"He shouldn't be in a situation that presents a dilemma like this," said Councilman Tony Avella (D-Bayside), one of the protest organizers. "The purpose of the rally was to let the state know that we still want him moved to a better location, better for the community and better for him."
In January, residents learned that a 20-year-old registered sex offender who was found guilty of abusing two boys, aged 5 and 8, moved into the Seville co-op in the Water's Edge buildings in Bay Terrace. The charges against him were filed in September 2000, and he was convicted in February 2001 and sentenced to three years in jail.
Because many school-aged children call that apartment complex home, Avella along with state Sen. Toby Ann Stavisky (D-Whitestone) and state Assemblywoman Ann-Margaret Carrozza (D-Bayside) wrote a letter Dec. 17 to the Parole Board requesting the offender be relocated.
Since then, Avella said, the board has imposed additional sanctions on the abuser, ranging from his being required to wear an ankle bracelet to track his movements to his being forced to leave an elevator as soon as a child steps on.
"We appreciate the additional restrictions that have been put on him, the ankle bracelet, et cetera," Avella said. "If he is on the elevator and he stops at a floor where a child gets on, he must step off immediately."
But despite the elevator sanctions, Avella pointed out that "the state is relying on him to self-monitor himself."
Residents oppose the presence of the sex offender on the grounds that there is a school and library nearby as well as children living in the building. About 25 people rallied last weekend.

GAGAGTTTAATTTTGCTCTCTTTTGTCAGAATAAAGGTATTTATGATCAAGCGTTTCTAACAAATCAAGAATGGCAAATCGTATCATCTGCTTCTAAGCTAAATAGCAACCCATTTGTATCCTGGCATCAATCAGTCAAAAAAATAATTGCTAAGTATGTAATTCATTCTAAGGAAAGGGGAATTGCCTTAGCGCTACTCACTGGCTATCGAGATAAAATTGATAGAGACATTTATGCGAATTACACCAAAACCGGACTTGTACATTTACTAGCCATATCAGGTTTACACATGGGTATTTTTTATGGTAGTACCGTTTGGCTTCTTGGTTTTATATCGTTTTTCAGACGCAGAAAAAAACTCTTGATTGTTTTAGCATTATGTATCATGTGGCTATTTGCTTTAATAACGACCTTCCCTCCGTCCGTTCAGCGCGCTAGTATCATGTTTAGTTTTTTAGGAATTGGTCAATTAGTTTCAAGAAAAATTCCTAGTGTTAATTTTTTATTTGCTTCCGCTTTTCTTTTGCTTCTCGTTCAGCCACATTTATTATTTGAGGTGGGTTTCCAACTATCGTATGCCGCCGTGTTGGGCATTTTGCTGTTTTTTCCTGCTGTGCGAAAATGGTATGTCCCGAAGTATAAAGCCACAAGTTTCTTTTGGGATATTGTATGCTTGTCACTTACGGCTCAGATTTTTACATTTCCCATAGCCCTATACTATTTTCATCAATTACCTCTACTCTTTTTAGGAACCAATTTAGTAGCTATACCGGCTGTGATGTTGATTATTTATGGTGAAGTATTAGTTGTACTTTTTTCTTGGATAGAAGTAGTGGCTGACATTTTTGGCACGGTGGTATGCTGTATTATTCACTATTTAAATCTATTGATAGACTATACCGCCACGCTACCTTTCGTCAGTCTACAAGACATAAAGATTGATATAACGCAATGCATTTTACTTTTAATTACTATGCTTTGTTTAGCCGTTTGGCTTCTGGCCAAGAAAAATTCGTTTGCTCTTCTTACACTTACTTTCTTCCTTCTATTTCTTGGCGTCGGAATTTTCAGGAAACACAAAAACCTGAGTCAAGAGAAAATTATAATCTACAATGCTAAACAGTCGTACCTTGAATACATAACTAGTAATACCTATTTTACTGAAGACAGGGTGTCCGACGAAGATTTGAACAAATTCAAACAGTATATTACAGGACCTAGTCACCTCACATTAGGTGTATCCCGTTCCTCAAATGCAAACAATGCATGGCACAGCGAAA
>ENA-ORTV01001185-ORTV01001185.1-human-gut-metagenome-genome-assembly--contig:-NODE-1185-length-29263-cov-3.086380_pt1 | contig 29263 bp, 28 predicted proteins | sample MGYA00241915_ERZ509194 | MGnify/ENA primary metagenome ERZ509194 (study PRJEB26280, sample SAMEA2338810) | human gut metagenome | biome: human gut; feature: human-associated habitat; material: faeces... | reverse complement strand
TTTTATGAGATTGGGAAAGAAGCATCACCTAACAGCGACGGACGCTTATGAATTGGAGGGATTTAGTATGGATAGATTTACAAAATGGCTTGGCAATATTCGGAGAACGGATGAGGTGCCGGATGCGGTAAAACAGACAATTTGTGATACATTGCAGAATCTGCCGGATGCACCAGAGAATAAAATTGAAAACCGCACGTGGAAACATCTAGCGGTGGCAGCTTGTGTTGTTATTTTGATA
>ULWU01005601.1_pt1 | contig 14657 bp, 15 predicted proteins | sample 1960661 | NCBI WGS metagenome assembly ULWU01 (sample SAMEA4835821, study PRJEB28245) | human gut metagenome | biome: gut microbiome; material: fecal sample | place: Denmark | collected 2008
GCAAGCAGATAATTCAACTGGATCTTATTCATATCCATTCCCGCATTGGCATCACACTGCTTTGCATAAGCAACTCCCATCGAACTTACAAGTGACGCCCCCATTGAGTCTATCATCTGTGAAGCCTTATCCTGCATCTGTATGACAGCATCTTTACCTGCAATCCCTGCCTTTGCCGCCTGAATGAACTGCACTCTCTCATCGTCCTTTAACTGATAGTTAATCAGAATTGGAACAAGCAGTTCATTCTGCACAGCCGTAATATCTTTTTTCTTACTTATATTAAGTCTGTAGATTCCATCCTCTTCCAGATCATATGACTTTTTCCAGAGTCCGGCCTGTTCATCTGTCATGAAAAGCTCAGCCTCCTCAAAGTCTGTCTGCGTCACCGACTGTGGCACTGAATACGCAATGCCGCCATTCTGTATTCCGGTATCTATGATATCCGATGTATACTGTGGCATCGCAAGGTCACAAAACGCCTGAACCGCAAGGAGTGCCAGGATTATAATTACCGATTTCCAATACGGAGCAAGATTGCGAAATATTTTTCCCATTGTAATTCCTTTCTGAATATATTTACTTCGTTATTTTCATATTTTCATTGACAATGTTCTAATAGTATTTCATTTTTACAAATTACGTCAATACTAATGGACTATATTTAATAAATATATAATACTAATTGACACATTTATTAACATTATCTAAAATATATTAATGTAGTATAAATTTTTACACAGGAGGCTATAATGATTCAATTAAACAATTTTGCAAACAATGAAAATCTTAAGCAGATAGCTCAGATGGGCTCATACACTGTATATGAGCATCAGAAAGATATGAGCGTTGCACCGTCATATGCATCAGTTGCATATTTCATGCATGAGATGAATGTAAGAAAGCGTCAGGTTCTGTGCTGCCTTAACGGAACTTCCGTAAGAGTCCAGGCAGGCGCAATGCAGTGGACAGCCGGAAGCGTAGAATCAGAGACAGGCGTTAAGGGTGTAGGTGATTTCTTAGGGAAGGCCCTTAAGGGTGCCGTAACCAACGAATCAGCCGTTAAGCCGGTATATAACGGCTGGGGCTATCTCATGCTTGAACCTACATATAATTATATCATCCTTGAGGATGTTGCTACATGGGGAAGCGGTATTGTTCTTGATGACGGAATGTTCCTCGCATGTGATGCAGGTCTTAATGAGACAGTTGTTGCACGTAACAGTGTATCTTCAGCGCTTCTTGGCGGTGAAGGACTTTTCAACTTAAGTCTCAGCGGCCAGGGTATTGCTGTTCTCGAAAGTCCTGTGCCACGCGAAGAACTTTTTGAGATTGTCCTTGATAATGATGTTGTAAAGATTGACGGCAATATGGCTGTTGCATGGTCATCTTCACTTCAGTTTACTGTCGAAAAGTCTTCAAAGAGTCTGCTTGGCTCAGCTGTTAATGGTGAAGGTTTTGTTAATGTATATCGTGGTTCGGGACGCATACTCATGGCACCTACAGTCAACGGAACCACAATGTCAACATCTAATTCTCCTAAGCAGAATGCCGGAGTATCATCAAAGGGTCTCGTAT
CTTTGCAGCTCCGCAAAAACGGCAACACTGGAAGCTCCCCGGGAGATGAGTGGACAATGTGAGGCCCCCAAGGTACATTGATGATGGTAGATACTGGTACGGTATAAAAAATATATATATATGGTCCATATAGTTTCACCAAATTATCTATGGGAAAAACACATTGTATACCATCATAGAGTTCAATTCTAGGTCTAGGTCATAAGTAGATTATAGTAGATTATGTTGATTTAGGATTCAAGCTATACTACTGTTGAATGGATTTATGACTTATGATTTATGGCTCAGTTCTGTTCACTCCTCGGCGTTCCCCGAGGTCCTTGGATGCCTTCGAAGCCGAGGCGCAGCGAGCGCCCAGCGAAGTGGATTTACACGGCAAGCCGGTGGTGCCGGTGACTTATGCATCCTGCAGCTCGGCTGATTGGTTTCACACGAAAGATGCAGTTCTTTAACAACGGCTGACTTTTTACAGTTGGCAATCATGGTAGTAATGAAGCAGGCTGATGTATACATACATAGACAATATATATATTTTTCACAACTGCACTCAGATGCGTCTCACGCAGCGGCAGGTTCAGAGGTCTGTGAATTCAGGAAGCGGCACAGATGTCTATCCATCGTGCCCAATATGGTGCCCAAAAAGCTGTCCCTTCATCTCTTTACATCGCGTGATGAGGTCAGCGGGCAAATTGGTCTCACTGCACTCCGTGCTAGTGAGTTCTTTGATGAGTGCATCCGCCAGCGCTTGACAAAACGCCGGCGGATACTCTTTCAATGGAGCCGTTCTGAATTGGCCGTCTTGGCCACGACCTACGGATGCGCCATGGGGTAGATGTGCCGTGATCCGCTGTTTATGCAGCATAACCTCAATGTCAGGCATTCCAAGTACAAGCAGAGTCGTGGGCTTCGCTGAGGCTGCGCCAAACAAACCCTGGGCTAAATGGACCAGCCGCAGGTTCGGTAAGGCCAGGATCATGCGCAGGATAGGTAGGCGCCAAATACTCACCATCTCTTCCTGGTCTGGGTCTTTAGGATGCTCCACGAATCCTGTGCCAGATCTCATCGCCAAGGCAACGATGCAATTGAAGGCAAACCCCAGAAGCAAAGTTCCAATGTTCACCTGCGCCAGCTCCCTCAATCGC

"We feel that since the very beginning this was an inappropriate location for him to be placed," Avella said.
The offender is listed as high risk and is subject to a treatment program as well as a curfew, according to the conditions listed on the New York State Sex Offender Registry Web page. He is not allowed to have contact with children under 18 years old unless in the company of an adult over 21 and with permission from a supervisor.
Lawmakers said the Parole Division did not properly notify the residents, the building's management or nearby PS 169 to alert them to the presence of the sex offender.
"Criteria by which regular law calls for was not followed," he said. "It was only after I got involved that the community was notified."
Representatives from the Parole Board could not be reached for comment.
Reach reporter Cynthia Koons by e-mail at news@times
©2004 Community News Group
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